That way players wouldn’t have to report back to collective pre-season training until the new year, students could focus on third-level competition up to mid-February, long-term burnout would be considerably reduced.

And here’s another assumption only a blank-canvas attitude would challenge. Does the championship have to start in May only? Is it so ingrained in our psyche that we need that air of anticipation, the smell of cut grass and the longer evenings for it to feel and be championship? Or, to facilitate more summer championship action for the club player, can we live with the inter-county championships starting that bit earlier?

There’s quite a few important episodes of recent GAA history that tends to be overlooked by the powers-that-be, such as the old Division 1A-1B format that helped the noughties become the most egalitarian and evenly-contested era in football history as the Fermanaghs and Wexfords reached All-Ireland semi-finals from routinely playing the Mayos and Tyrones in the spring; and now we wonder why football has become so elite when even in the spring the top teams are essentially treated like a gated community, while an honest and progressive Division 2 team like Clare are kept on the outside when their equivalent in the noughties got to play and mix with the privileged.

The Football Review Committee (FRC) of 1999 is another episode that is worthy of being resurrected from the archives. Its proposals eventually led to the introduction of the qualifiers but their initial recommendation was for a two-tier competition amalgamating league and championship which would begin in the spring.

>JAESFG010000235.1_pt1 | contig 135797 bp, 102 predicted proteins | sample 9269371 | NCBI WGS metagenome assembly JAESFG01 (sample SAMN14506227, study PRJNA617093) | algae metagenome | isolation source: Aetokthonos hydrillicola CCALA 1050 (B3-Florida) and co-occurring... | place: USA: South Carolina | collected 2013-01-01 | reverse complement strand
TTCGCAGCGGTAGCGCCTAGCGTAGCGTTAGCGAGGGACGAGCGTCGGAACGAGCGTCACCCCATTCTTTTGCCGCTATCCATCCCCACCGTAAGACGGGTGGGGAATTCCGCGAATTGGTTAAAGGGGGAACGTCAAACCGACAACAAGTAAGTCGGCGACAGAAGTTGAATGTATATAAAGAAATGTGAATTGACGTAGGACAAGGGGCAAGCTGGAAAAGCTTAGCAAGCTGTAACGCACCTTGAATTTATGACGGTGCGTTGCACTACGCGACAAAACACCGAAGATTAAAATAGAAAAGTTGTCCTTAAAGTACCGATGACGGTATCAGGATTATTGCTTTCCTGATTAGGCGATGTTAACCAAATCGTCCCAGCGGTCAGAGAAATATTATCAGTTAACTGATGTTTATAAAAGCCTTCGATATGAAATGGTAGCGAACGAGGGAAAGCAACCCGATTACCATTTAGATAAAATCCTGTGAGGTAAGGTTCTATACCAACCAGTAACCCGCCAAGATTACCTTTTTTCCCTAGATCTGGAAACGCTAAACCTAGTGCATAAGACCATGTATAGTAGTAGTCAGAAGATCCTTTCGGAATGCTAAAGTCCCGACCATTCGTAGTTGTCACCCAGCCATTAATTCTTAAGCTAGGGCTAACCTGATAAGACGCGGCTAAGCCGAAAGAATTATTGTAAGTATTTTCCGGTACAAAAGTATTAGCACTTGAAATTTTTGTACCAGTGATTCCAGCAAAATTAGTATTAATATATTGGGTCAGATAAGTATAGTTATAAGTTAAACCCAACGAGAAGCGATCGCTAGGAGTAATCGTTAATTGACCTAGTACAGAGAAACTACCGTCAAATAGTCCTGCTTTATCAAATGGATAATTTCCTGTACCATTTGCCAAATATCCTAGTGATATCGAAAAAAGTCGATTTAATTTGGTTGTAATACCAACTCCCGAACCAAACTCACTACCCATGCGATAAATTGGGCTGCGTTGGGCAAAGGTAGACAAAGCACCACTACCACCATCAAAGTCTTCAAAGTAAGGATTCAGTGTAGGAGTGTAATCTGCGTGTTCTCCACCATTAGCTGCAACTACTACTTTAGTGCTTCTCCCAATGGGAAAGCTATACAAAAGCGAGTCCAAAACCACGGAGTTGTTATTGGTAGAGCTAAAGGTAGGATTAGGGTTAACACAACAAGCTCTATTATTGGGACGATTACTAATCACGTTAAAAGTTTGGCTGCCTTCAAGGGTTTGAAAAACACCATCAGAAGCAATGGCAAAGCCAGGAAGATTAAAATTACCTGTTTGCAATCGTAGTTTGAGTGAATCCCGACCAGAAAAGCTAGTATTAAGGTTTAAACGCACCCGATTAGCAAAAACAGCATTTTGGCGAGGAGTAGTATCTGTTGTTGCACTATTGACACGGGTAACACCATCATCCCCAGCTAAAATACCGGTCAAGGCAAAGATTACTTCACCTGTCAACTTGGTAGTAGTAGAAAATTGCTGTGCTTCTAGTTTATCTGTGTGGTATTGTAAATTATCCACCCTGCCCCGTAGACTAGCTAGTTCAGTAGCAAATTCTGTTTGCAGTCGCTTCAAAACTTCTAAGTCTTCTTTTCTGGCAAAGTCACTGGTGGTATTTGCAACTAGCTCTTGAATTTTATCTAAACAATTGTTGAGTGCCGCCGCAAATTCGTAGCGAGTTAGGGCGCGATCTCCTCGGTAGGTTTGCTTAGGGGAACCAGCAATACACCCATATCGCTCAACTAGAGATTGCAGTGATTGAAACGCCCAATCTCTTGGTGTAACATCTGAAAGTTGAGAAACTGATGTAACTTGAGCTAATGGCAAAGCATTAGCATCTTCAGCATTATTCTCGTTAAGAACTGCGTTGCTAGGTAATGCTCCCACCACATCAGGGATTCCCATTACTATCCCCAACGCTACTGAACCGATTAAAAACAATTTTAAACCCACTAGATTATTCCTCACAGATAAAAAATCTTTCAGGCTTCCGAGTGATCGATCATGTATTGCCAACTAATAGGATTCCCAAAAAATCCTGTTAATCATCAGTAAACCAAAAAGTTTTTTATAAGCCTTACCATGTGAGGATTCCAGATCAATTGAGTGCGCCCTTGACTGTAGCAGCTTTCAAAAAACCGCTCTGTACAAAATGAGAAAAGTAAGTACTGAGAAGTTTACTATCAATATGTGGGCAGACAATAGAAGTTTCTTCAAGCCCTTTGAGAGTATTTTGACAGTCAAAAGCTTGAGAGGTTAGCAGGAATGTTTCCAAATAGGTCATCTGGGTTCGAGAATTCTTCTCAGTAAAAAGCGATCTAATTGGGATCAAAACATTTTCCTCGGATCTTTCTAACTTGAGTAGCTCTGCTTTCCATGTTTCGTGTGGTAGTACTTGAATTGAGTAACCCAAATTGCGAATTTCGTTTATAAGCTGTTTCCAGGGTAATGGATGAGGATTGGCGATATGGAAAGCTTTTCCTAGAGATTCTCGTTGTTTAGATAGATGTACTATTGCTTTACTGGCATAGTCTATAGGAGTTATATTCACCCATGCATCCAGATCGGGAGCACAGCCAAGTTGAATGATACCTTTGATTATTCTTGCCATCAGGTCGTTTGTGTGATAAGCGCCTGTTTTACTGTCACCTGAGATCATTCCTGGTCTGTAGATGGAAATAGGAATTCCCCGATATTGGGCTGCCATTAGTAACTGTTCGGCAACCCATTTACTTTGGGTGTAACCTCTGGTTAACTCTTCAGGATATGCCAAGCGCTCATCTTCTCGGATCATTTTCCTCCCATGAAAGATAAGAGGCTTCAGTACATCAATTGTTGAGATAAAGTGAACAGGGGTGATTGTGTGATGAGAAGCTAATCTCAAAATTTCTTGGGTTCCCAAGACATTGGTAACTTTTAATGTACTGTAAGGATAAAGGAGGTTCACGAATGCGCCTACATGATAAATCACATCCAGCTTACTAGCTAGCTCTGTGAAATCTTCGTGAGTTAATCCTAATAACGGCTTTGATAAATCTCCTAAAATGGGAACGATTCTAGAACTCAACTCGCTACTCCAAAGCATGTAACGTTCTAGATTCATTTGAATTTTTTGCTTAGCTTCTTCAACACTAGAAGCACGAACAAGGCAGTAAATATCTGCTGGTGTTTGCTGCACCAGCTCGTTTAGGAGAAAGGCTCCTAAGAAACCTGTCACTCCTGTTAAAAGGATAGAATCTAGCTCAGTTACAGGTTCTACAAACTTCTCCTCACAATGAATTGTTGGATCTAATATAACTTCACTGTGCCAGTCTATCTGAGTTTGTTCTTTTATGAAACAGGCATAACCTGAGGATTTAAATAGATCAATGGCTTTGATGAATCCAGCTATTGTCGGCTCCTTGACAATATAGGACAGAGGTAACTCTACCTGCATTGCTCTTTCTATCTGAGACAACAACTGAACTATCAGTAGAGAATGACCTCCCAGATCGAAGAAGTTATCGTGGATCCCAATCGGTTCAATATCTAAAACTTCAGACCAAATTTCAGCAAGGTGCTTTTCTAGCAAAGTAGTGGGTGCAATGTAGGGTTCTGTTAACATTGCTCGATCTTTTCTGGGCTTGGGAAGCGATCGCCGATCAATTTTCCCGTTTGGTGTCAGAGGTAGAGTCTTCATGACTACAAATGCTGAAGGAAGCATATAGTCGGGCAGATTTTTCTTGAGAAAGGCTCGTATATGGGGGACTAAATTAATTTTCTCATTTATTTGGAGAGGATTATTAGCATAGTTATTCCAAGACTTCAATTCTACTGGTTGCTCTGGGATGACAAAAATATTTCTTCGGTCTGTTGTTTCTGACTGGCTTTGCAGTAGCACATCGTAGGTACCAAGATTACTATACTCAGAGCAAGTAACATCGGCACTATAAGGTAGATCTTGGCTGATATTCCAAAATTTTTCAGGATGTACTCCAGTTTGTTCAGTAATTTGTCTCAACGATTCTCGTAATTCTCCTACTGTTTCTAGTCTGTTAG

Seven teams from Ulster and four from Connacht would comprise a northern conference, then the top seven in Leinster and the top four in Munster making up the south. You’d still have provincial semi-finals and finals, with the winners then making it through to the All-Ireland semi-finals, while the winner of the All-Ireland intermediate championship would be promoted to the Sam Maguire race the following season.

Ultimately the package was rejected when counties took their lead from Cork and Frank Murphy.

Murphy’s main contention was that it would kill off the dual star and that championship was championship: Do-or-die, simple as.

But all these years on there’s an acceptance that Tony Kelly should be guaranteed more than one championship game, even if it means Podge Collins being unable to play both sports.

I remember at the time asking Art McRory, a member of the Football Development Committee, his main rationale behind the proposal. He was blunt in his reply. “To help the club game.”

Under the FDC’s plan every county would get 10 competitive games and yet no more than 14. There’d be plenty of weekends for club action throughout the summer because the county programme of games would be staggered.

Everyone would know when the club was playing and when the county was playing. Who knows that now?

In Kilkenny they’re ready to march on Croke Park over the lack of club action throughout the height of the summer just past.

A McRory-like proposal, or a blank-canvas approach, could appease – even please – them.

Continuing to stick a plaster over the wound won’t.